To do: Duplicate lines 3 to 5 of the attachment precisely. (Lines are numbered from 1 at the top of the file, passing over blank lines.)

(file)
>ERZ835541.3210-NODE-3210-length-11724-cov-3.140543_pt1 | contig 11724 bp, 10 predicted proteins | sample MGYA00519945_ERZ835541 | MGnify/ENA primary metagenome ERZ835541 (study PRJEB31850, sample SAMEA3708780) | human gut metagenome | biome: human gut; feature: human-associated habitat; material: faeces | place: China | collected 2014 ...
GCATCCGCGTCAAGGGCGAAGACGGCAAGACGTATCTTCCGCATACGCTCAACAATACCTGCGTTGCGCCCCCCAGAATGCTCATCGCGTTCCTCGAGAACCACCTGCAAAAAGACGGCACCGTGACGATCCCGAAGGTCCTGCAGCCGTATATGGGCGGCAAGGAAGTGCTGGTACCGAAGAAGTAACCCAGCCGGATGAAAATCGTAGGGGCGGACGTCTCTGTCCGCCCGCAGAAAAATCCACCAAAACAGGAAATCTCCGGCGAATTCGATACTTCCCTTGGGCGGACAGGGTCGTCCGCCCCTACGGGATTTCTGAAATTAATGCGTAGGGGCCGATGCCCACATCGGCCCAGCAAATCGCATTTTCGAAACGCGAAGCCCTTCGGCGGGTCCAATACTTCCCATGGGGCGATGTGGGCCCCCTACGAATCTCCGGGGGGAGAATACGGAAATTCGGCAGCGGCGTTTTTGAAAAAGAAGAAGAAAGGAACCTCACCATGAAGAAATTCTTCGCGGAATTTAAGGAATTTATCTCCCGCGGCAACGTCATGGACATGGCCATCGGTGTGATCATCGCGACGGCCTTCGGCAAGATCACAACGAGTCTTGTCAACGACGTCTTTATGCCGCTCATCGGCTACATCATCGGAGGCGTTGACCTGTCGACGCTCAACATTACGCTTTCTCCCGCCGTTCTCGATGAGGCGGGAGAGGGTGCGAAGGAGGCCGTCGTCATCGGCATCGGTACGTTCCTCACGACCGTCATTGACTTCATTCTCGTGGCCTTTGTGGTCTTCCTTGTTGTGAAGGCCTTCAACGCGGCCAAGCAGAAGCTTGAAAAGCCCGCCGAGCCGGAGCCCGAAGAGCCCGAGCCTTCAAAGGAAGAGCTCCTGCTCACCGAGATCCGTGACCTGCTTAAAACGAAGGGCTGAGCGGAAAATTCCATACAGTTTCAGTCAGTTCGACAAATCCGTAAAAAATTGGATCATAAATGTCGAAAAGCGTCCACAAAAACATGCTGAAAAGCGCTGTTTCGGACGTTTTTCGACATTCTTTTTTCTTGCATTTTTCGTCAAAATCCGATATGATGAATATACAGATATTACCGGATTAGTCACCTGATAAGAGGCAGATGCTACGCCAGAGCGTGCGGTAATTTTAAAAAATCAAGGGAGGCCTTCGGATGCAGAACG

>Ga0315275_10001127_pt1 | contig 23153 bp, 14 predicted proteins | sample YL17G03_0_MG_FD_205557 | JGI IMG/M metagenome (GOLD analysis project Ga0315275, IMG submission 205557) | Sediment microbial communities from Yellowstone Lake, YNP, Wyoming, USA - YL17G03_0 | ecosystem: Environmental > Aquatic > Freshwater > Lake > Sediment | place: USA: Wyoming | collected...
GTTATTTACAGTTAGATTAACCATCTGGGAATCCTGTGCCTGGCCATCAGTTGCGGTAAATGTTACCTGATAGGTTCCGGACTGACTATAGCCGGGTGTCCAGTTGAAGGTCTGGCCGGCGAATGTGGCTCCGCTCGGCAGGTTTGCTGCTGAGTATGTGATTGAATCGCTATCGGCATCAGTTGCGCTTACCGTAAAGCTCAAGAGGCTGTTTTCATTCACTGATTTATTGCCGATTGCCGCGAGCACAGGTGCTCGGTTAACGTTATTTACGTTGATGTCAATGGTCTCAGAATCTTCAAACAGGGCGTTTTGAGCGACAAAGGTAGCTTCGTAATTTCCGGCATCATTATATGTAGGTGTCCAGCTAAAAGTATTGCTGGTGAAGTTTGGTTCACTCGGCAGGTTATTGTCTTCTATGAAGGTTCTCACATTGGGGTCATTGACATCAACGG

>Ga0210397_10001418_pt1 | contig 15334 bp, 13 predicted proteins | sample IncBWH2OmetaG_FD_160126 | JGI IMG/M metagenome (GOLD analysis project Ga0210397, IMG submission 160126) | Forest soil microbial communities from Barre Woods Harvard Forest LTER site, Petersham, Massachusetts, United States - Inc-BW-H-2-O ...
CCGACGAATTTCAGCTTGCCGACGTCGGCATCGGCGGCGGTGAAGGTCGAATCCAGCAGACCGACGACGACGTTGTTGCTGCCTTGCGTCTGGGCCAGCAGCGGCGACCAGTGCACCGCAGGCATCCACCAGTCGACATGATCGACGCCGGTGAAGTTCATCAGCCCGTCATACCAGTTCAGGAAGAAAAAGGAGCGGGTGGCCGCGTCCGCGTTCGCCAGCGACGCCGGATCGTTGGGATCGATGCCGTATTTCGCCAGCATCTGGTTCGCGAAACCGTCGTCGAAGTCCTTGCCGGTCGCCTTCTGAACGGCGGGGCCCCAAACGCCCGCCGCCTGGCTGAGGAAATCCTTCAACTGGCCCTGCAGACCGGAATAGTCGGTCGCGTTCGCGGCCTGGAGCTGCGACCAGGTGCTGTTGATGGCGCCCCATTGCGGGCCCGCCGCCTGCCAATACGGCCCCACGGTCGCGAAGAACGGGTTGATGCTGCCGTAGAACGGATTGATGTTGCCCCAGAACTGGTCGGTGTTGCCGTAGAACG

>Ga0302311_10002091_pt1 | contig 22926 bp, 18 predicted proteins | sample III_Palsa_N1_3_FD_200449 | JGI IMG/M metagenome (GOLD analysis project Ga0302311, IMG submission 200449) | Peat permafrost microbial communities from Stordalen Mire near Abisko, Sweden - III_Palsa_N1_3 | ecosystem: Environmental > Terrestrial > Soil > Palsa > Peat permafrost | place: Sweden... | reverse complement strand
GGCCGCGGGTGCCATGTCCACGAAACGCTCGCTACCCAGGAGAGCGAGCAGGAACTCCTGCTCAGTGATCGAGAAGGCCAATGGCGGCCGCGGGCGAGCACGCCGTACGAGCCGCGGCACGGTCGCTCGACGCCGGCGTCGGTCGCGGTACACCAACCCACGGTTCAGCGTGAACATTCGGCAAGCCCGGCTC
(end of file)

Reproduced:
>Ga0315275_10001127_pt1 | contig 23153 bp, 14 predicted proteins | sample YL17G03_0_MG_FD_205557 | JGI IMG/M metagenome (GOLD analysis project Ga0315275, IMG submission 205557) | Sediment microbial communities from Yellowstone Lake, YNP, Wyoming, USA - YL17G03_0 | ecosystem: Environmental > Aquatic > Freshwater > Lake > Sediment | place: USA: Wyoming | collected...
GTTATTTACAGTTAGATTAACCATCTGGGAATCCTGTGCCTGGCCATCAGTTGCGGTAAATGTTACCTGATAGGTTCCGGACTGACTATAGCCGGGTGTCCAGTTGAAGGTCTGGCCGGCGAATGTGGCTCCGCTCGGCAGGTTTGCTGCTGAGTATGTGATTGAATCGCTATCGGCATCAGTTGCGCTTACCGTAAAGCTCAAGAGGCTGTTTTCATTCACTGATTTATTGCCGATTGCCGCGAGCACAGGTGCTCGGTTAACGTTATTTACGTTGATGTCAATGGTCTCAGAATCTTCAAACAGGGCGTTTTGAGCGACAAAGGTAGCTTCGTAATTTCCGGCATCATTATATGTAGGTGTCCAGCTAAAAGTATTGCTGGTGAAGTTTGGTTCACTCGGCAGGTTATTGTCTTCTATGAAGGTTCTCACATTGGGGTCATTGACATCAACGG

>Ga0210397_10001418_pt1 | contig 15334 bp, 13 predicted proteins | sample IncBWH2OmetaG_FD_160126 | JGI IMG/M metagenome (GOLD analysis project Ga0210397, IMG submission 160126) | Forest soil microbial communities from Barre Woods Harvard Forest LTER site, Petersham, Massachusetts, United States - Inc-BW-H-2-O ...